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Kenilworth eBook

This eBook from the Gutenberg Project consists of approximately 550 pages of information about Kenilworth.

“Blount believes,” said his comrade, laughing, “the devil woo’d Eve in rhyme, and that the mystic meaning of the Tree of Knowledge refers solely to the art of clashing rhymes and meting out hexameters.” [See Note 4.  Sir Walter Raleigh.]

At this moment the Earl’s chamberlain entered, and informed Tressilian that his lord required to speak with him.

He found Lord Sussex dressed, but unbraced, and lying on his couch, and was shocked at the alteration disease had made in his person.  The Earl received him with the most friendly cordiality, and inquired into the state of his courtship.  Tressilian evaded his inquiries for a moment, and turning his discourse on the Earl’s own health, he discovered, to his surprise, that the symptoms of his disorder corresponded minutely with those which Wayland had predicated concerning it.  He hesitated not, therefore, to communicate to Sussex the whole history of his attendant, and the pretensions he set up to cure the disorder under which he laboured.  The Earl listened with incredulous attention until the name of Demetrius was mentioned, and then suddenly called to his secretary to bring him a certain casket which contained papers of importance.  “Take out from thence,” he said, “the declaration of the rascal cook whom we had under examination, and look heedfully if the name of Demetrius be not there mentioned.”

The secretary turned to the passage at once, and read, “And said declarant, being examined, saith, That he remembers having made the sauce to the said sturgeon-fish, after eating of which the said noble Lord was taken ill; and he put the usual ingredients and condiments therein, namely—­”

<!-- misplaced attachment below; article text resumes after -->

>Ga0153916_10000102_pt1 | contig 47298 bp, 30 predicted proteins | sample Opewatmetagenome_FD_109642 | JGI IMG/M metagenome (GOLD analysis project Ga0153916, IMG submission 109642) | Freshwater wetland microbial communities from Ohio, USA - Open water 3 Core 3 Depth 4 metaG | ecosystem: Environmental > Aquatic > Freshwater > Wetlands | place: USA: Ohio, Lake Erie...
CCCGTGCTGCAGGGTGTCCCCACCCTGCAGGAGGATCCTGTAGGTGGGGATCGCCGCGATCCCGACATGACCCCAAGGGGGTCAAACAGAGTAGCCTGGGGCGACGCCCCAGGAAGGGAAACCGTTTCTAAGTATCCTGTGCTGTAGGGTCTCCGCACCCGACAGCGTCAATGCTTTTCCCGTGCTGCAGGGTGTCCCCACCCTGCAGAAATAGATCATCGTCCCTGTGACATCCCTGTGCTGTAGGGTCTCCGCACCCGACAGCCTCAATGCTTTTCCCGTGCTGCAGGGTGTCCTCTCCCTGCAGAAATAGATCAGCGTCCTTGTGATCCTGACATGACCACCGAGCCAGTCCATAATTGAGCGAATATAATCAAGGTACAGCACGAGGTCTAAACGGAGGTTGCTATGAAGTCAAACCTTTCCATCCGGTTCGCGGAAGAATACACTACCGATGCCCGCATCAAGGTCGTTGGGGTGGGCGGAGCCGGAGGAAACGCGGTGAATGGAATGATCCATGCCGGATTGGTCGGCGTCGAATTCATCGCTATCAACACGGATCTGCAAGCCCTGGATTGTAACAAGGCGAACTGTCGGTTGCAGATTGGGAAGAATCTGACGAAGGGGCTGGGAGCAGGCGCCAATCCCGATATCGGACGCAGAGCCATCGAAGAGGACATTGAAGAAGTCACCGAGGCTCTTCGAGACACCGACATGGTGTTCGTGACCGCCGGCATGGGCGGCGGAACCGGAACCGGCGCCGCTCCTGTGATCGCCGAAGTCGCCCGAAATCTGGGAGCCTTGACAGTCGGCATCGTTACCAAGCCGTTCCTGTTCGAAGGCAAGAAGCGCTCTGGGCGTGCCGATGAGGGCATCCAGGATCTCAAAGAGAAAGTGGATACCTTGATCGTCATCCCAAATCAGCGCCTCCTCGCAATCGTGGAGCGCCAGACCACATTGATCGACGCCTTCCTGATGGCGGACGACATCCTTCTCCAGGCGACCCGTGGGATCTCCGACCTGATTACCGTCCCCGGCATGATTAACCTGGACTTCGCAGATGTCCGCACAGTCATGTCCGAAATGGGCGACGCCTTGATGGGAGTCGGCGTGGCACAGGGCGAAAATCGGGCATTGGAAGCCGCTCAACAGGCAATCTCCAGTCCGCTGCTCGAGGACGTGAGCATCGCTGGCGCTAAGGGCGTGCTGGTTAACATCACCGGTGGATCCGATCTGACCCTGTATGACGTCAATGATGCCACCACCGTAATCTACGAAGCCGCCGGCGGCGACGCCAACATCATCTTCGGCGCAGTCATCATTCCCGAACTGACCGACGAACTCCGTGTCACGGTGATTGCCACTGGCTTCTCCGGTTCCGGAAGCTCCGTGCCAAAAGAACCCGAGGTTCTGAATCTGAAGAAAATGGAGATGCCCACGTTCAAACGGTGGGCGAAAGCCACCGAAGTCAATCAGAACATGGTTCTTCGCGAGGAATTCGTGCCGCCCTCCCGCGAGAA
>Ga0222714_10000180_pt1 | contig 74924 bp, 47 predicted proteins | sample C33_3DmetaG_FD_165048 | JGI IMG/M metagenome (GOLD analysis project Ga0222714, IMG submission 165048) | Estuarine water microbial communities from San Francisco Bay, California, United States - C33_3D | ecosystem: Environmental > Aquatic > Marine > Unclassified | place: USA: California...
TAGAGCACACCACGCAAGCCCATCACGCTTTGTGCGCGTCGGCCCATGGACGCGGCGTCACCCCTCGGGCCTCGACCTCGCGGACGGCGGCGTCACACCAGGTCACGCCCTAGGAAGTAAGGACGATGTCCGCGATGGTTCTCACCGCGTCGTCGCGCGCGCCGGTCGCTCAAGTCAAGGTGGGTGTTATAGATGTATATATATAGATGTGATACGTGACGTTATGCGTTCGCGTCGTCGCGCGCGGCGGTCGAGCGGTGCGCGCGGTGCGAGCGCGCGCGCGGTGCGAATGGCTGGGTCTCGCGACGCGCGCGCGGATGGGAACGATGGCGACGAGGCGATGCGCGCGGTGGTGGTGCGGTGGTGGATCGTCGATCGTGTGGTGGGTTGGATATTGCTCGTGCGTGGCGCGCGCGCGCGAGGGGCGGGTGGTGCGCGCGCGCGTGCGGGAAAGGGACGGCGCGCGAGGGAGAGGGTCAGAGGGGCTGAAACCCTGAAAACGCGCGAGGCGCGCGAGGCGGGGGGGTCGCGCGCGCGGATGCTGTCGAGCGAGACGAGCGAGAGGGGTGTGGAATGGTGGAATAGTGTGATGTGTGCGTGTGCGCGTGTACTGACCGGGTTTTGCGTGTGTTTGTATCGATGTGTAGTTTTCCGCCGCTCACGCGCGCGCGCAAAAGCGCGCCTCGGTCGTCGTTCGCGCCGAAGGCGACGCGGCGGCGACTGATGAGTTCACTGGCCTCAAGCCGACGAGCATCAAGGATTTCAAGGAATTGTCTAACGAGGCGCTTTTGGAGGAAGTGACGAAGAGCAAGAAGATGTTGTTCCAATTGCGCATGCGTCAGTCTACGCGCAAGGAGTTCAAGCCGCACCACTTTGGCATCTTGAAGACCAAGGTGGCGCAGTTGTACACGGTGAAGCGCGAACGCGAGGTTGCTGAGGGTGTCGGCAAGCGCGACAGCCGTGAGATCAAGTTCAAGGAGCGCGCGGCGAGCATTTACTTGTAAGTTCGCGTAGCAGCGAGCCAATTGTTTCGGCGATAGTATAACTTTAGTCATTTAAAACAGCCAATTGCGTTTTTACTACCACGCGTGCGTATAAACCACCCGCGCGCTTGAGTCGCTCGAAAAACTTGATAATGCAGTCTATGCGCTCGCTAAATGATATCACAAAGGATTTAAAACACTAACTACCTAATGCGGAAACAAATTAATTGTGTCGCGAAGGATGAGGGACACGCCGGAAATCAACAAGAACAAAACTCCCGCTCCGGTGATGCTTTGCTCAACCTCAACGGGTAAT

“Pass over his trash,” said the Earl, “and see whether he had not been supplied with his materials by a herbalist called Demetrius.”

“It is even so,” answered the secretary.  “And he adds, he has not since seen the said Demetrius.”

“This accords with thy fellow’s story, Tressilian,” said the Earl; “call him hither.”

On being summoned to the Earl’s presence, Wayland Smith told his former tale with firmness and consistency.

“It may be,” said the Earl, “thou art sent by those who have begun this work, to end it for them; but bethink, if I miscarry under thy medicine, it may go hard with thee.”

“That were severe measure,” said Wayland, “since the issue of medicine, and the end of life, are in God’s disposal.  But I will stand the risk.  I have not lived so long under ground to be afraid of a grave.”

“Nay, if thou be’st so confident,” said the Earl of Sussex, “I will take the risk too, for the learned can do nothing for me.  Tell me how this medicine is to be taken.”

“That will I do presently,” said Wayland; “but allow me to condition that, since I incur all the risk of this treatment, no other physician shall be permitted to interfere with it.”

“That is but fair,” replied the Earl; “and now prepare your drug.”

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